Xerocomellus pruinatus: The Ultimate Mushroom Guide
About The Xerocomellus pruinatus Mushroom
Xerocomellus pruinatus, formerly known as Boletus pruinatus or Xerocomus pruinatus, is a mushroom in the family Boletaceae native to Europe. The cap color ranges from light brown to dark chestnut brown but maybe a greyish brown, olivaceous brown, reddish-brown, or in some instances such a dark grey that it appears black. It is usually slightly convex and covered in a fine bloom that may remain when fully expanded.
Fruitbody medium to small-sized, boletoid, without veil and ring. Stipe solid, often tapering towards the base. Flesh variously colored, changing or not when exposed to air. Tubes are not separable from each other, instead of tearing apart. Pores are usually angular.
Widespread in Europe, but the true distribution is somewhat obscured and is yet to be justified as it might have been confused in the past with the other members around Xerocomus chrysenteron.
It is generally considered edible, but it is regarded as a 'poor' mushroom.
It was transferred to the new genus Xerocomellus described by Czech mycologist Josef Šutara in 2008.
Other names: Matte Bolete.
Xerocomellus pruinatus Identification
The cap surface of Xerocomellus pruinatus remains felted throughout its development. The caps of young specimens are mid to dark brown, sometimes with a purplish tint, and they are covered in a hoary bloom that is gradually lost as the cap expands and the fruitbody ages.
Growing to between 4 and 8cm in diameter, the caps have firm, pale flesh that turns slightly blue when cut.
The yellow stem of Xerocomellus pruinatus is usually finely patterned with red dots, most noticeably on the central and lower parts of the stem. The stem flesh is bright yellow, blueing slightly towards the stem base.
Tubes and Pores
At first pale yellow, the tubes of Matt Boletes terminate in large angular pores that turn blue-green when bruised. The color change is sudden and most marked in mature specimens, and a deep blue stain is left on the hands.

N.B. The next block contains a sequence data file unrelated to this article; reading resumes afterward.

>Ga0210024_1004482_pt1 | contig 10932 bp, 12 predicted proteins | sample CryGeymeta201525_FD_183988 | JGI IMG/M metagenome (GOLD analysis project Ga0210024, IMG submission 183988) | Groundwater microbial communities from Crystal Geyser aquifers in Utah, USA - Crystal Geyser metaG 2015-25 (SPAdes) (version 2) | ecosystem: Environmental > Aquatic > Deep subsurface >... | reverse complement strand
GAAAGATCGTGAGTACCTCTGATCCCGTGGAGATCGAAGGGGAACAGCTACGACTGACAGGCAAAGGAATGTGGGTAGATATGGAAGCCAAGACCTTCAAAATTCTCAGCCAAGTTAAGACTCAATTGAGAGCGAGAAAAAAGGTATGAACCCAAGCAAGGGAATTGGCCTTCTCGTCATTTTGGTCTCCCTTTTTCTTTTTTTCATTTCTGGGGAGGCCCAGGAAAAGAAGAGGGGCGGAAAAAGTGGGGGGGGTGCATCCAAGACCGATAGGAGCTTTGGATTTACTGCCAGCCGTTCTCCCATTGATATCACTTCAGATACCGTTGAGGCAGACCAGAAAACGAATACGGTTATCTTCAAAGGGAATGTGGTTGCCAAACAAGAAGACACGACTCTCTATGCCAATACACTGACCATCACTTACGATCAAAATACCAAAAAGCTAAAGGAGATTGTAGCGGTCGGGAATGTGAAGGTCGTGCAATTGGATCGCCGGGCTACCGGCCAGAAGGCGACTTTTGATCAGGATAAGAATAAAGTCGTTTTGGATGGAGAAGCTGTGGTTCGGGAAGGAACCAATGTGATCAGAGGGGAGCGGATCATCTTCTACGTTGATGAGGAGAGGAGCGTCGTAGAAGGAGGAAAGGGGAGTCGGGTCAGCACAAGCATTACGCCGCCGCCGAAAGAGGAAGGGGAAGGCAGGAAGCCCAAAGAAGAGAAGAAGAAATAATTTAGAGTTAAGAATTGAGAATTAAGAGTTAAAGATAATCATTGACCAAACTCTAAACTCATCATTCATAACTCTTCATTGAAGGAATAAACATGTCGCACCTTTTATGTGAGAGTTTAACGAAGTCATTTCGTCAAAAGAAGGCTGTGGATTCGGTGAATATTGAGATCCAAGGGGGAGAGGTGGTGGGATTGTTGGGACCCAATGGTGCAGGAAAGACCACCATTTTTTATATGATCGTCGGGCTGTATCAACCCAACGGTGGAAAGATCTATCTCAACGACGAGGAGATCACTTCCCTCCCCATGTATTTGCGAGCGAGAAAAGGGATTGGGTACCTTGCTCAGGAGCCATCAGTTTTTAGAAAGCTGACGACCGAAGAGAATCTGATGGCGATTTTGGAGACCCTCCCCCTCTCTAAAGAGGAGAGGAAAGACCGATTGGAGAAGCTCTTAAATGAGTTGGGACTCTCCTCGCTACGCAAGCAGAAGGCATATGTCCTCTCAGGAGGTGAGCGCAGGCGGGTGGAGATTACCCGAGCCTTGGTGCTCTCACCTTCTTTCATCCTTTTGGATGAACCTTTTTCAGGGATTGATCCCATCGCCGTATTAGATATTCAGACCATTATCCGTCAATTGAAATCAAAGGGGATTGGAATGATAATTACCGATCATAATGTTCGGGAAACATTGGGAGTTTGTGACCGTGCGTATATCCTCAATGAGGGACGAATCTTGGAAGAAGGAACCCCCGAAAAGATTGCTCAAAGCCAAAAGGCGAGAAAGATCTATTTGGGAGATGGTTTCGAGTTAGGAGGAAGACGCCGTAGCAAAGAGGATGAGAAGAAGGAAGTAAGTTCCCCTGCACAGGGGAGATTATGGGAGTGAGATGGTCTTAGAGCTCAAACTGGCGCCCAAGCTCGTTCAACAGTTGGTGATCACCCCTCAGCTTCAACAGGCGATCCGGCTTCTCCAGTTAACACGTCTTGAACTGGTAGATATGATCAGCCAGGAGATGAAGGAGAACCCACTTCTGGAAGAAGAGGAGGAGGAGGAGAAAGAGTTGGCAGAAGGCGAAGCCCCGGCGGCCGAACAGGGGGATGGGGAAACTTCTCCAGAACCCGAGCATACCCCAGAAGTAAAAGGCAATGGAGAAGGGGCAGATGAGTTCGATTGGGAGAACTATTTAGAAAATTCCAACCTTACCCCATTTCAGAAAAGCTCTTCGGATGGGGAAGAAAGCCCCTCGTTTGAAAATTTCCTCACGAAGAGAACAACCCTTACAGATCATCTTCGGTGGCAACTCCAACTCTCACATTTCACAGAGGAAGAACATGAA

Subfusiform (Broadly spindle-shaped), smooth; 11.5–14 x 4.5–5.5µm.
Odor and Taste
Habitat & Ecological Role
In mixed woodland; particularly common under beech trees. The best place to look for Matt Boletes is under Beech trees (Fagus spp.), particularly in parkland but also in beechwoods on limestone or chalk-rich soil.
Xerocomellus pruinatus Look-Alikes
Can be similar when young but its caps soon lose their surface bloom and they develop cracks when fully developed.
Is similar to a number of species, namely:
Easily recognized due to the presence of red dots in the flesh in the stipe base and the usually cracked cap surface.
Has dull orange flesh in the stipe base, smooth spores, weakly incrusted hyphae of the cap cuticle and grows with lime (Tilia) or poplars (Populus), mostly in urban areas.
Have striate spores grows mostly in warm broadleaf woodlands.
Has cracking cap cuticle with pinkish flesh seen in the cracks and smooth spores.
Xerocomellus pruinatus Taxonomy & Etymology
Until 2008, the scientific name Boletus pruinatus was generally used when referring to the Matt Bolete. The currently-accepted scientific name Xerocomellus pruinatus dates from a 2008 publication by Czech mycologist Josef Å utara, whose studied in detail morphological character os this and other closely-related boletes - since further supported by DNA studies.
Synonyms of Xerocomellus pruinatus include Xerocomus pruinatus var. luteocarnosus (Klofac & Krisai), Xerocomus pruinatus (Fr. & Hök) Quél., and Boletus pruinatus Fr. & Hök.
The generic name Boletus comes from the Greek bolos, meaning 'lump of clay'; the specific epithet pruinatus means 'with a fine bloom', or frosted.
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